Monday, November 5, 2012

Oral History Instructional Strategy List

The best prevention is an engaging, authentic lesson that applies to the real world and connects to students’ lives and their communities.

  • Inquire into topics that are deeply relevant to them, can become powerfully engaged in projects that force them to question their worlds and their conceptions of what is fair.
  • Work collaboratively
  • Exercise choice
  • Write about topics that are relevant to them, and engage in inquiry around genuinely complex social questions.
  • Real writing, in a real-world genre, and for an authentic audience helped the students’ writing improve—they wrote something that the whole world might see.

  • Ask essential questions at the right times
  • Create a classroom environments in which students are encouraged to tackle difficult subject matter
  • Allow students to work as a community to construct their own ideas about the ways in which our society is unjust and their own alternative visions of the future.
  • Engage students in authentic writing about culturally and socially relevant subject matter through the use of the internet.
  • Collaboration must be encouraged strategically and specifically.
  • Community building is necessary before students will work productively and noncompetitively with each other (at say, the end of the school year).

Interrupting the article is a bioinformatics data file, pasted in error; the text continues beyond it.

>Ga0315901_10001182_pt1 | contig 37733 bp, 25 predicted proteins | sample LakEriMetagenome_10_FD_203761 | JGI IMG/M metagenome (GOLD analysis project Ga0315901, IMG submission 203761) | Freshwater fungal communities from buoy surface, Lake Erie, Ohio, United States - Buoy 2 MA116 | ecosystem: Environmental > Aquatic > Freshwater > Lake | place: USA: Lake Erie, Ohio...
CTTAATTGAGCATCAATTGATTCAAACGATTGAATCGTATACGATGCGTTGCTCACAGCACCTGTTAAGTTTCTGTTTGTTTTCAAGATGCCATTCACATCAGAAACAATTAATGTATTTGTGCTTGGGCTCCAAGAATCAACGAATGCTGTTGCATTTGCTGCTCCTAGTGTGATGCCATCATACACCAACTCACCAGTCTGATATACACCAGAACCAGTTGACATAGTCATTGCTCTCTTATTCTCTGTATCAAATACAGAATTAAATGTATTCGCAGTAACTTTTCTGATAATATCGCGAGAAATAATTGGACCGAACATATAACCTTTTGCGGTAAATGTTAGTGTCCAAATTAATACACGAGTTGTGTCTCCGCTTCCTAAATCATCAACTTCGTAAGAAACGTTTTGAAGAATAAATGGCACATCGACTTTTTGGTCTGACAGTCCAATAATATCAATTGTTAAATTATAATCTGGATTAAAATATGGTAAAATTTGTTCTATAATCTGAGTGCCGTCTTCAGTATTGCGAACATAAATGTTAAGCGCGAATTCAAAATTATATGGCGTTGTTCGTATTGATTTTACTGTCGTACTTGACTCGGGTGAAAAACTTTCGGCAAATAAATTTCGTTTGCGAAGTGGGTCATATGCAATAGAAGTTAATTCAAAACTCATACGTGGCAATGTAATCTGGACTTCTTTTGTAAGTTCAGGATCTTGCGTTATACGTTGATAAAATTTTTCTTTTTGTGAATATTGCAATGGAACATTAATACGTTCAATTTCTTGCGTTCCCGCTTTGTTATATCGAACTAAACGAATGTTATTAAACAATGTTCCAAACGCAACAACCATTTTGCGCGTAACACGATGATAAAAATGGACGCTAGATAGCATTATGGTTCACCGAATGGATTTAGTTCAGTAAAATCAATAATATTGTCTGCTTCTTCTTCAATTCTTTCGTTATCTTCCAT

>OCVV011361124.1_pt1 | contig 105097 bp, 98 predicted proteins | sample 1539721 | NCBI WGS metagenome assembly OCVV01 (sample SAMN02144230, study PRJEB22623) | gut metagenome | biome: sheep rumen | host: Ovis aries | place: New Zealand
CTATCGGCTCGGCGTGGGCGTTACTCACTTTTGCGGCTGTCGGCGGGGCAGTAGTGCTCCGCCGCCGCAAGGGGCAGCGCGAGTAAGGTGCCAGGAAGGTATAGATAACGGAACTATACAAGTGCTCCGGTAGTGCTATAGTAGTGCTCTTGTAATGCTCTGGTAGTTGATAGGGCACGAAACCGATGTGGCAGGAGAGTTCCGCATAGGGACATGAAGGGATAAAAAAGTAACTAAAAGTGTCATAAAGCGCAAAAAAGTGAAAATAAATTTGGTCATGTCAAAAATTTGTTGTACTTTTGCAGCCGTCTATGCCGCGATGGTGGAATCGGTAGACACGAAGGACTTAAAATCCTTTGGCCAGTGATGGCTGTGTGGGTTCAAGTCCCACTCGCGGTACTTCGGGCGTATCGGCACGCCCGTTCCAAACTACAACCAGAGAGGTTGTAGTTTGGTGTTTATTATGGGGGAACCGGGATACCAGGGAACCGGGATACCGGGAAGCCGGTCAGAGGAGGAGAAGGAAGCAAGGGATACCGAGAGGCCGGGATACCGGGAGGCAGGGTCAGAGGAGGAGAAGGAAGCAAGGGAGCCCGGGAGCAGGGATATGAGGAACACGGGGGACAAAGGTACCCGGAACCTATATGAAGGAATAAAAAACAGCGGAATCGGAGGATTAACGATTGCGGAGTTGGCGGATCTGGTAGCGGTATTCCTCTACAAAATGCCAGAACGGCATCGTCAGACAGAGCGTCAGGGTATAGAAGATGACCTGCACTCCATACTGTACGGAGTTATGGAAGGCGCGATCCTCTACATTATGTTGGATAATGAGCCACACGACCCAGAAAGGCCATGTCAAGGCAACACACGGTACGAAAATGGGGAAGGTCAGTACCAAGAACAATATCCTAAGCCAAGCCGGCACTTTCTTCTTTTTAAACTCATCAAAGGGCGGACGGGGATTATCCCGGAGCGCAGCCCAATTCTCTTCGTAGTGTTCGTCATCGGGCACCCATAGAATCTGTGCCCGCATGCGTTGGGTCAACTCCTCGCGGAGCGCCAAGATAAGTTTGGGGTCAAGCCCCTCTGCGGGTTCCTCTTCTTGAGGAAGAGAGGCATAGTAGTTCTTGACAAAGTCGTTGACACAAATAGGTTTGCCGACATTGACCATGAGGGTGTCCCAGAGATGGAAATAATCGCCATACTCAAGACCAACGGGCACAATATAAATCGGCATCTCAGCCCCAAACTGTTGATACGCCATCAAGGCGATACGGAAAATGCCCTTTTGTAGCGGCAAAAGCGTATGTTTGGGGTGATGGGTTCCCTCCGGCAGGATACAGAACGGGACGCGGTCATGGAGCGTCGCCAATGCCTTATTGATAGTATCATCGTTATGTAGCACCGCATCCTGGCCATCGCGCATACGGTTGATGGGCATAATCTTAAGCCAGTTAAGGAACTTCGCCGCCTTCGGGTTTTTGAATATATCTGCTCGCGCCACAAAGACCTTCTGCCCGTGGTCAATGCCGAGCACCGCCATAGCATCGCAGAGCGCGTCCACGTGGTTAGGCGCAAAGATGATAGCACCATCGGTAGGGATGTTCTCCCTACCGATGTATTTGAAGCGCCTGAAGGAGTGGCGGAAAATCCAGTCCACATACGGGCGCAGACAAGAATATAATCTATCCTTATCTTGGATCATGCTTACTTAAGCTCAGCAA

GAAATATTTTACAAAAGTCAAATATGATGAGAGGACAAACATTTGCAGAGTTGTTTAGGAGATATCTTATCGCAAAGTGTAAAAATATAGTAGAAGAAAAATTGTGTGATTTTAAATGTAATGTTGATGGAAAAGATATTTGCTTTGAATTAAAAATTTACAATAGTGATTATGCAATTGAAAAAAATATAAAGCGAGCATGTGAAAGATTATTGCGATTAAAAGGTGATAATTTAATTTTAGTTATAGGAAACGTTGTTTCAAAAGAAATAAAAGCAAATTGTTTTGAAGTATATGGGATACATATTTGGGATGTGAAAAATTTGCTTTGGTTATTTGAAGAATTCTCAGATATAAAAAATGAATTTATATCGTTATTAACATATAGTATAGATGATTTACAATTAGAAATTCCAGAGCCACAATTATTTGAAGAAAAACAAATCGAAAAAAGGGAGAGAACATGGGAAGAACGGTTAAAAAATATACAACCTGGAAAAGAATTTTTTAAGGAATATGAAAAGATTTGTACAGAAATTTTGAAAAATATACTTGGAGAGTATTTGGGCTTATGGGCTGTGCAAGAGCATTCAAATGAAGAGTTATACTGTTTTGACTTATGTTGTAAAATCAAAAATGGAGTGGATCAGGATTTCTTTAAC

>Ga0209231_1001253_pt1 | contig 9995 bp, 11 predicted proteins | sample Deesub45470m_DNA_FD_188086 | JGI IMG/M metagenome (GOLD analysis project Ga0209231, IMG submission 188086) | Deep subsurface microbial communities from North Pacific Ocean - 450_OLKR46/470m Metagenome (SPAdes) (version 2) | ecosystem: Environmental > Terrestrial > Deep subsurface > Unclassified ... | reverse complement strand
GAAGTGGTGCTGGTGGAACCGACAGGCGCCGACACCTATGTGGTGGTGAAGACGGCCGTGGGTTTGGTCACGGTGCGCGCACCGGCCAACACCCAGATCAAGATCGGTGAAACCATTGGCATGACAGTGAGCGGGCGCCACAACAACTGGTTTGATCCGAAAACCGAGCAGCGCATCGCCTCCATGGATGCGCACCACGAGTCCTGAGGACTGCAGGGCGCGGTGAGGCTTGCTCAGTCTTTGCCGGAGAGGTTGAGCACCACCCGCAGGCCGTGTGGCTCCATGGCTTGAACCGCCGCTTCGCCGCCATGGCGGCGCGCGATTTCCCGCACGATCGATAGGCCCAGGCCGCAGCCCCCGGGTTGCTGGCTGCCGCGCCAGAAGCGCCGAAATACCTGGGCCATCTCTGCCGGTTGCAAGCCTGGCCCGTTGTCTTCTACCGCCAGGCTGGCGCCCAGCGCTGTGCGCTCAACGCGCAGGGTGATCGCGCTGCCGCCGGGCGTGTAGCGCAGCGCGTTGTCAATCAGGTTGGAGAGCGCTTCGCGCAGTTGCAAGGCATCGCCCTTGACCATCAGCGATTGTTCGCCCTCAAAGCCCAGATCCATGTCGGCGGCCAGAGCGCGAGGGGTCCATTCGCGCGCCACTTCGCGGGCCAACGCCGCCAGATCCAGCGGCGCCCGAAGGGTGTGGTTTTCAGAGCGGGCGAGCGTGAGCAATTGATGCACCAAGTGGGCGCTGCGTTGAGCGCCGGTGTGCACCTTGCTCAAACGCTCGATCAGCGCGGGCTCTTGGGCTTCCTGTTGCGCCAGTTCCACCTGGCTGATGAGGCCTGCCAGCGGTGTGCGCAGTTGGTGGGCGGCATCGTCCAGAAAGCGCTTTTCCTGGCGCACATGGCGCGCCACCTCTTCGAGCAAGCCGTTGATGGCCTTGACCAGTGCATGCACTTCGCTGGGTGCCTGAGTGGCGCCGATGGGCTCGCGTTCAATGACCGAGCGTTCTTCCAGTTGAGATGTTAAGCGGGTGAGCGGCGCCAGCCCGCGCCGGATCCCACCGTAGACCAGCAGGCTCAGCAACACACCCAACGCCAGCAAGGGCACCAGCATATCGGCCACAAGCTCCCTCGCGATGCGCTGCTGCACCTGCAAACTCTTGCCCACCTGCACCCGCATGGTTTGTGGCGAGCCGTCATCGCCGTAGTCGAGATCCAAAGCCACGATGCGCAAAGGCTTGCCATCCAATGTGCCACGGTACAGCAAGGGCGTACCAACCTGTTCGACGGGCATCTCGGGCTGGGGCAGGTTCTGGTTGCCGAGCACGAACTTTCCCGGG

• With collective authorship and collaboration, teachers need to watch for students’ deeply rooted assumptions of individualism and competition.
  • Establish the type of community in which students can act as both co-teachers and co-learners.
  • Anticipatory set, the teacher had the students use sticky notes (then chart paper) to record questions and connections (often to their families and life experiences) with a text/story/image/primary source.
  • As a whole group discussion, the teacher centered on three essential questions.
  • Preview and walk through the technology (wiki/website)
  • Choose pseudonyms
  • Group brainstorm about what they would like to learn about the topic
  • Rubric provides the guidelines and expectations
  • Central question
  • 40-minute pre- and post- writing assessments
  • Individual writing (drafts), revisions, expansions, and edits (done by all four members of the groups) to final version.
  • Conferences with teacher a
  • Use outlines for research
  • Read and discuss each other’s contributions to the wikis
  • Think, pair, share into not only a deeper understanding of the English language, but also of the world in which they live.
  • Wikis are a particularly promising technology because of the ways in which they facilitate collaboration while allowing teachers to monitor individual students. Collaborate space: website, wiki or
Examples, oral history, bilingual site. Lists of people to interview, drafted questions, interviews, interviews into vivid narratives and difficult experiences.

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